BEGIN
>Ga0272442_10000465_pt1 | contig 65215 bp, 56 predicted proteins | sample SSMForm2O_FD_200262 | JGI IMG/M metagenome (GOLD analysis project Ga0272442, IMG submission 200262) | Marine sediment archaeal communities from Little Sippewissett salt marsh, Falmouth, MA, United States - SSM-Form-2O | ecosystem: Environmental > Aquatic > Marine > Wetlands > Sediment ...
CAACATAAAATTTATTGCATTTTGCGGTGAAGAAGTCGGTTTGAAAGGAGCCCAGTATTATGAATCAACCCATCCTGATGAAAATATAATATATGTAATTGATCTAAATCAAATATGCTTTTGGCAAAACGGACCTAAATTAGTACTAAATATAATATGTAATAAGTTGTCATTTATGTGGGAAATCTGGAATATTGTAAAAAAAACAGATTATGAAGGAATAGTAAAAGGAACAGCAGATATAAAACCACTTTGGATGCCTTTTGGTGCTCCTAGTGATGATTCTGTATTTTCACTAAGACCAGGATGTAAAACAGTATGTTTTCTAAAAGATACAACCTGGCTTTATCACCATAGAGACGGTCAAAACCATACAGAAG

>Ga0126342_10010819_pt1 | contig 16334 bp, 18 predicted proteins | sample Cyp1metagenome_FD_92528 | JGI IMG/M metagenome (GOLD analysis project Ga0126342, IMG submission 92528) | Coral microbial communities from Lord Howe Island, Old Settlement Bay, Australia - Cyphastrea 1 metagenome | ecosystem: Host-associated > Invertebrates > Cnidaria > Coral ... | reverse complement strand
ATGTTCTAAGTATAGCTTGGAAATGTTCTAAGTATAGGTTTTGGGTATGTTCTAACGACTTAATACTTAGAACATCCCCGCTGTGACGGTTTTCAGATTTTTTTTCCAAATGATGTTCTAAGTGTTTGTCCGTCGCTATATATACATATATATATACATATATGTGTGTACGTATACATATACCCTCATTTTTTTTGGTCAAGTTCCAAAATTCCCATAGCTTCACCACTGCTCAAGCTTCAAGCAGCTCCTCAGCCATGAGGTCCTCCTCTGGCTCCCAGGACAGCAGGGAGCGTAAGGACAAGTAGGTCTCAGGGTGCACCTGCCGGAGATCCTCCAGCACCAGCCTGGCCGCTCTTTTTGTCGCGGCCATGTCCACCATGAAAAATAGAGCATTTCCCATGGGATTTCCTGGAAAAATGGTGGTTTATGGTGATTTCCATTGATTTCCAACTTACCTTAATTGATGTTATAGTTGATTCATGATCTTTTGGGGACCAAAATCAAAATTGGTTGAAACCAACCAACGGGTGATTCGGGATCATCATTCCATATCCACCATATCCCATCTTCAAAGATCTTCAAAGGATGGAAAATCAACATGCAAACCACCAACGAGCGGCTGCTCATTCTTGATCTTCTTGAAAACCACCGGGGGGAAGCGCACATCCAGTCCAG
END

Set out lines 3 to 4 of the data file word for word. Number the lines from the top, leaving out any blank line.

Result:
>Ga0126342_10010819_pt1 | contig 16334 bp, 18 predicted proteins | sample Cyp1metagenome_FD_92528 | JGI IMG/M metagenome (GOLD analysis project Ga0126342, IMG submission 92528) | Coral microbial communities from Lord Howe Island, Old Settlement Bay, Australia - Cyphastrea 1 metagenome | ecosystem: Host-associated > Invertebrates > Cnidaria > Coral ... | reverse complement strand
ATGTTCTAAGTATAGCTTGGAAATGTTCTAAGTATAGGTTTTGGGTATGTTCTAACGACTTAATACTTAGAACATCCCCGCTGTGACGGTTTTCAGATTTTTTTTCCAAATGATGTTCTAAGTGTTTGTCCGTCGCTATATATACATATATATATACATATATGTGTGTACGTATACATATACCCTCATTTTTTTTGGTCAAGTTCCAAAATTCCCATAGCTTCACCACTGCTCAAGCTTCAAGCAGCTCCTCAGCCATGAGGTCCTCCTCTGGCTCCCAGGACAGCAGGGAGCGTAAGGACAAGTAGGTCTCAGGGTGCACCTGCCGGAGATCCTCCAGCACCAGCCTGGCCGCTCTTTTTGTCGCGGCCATGTCCACCATGAAAAATAGAGCATTTCCCATGGGATTTCCTGGAAAAATGGTGGTTTATGGTGATTTCCATTGATTTCCAACTTACCTTAATTGATGTTATAGTTGATTCATGATCTTTTGGGGACCAAAATCAAAATTGGTTGAAACCAACCAACGGGTGATTCGGGATCATCATTCCATATCCACCATATCCCATCTTCAAAGATCTTCAAAGGATGGAAAATCAACATGCAAACCACCAACGAGCGGCTGCTCATTCTTGATCTTCTTGAAAACCACCGGGGGGAAGCGCACATCCAGTCCAG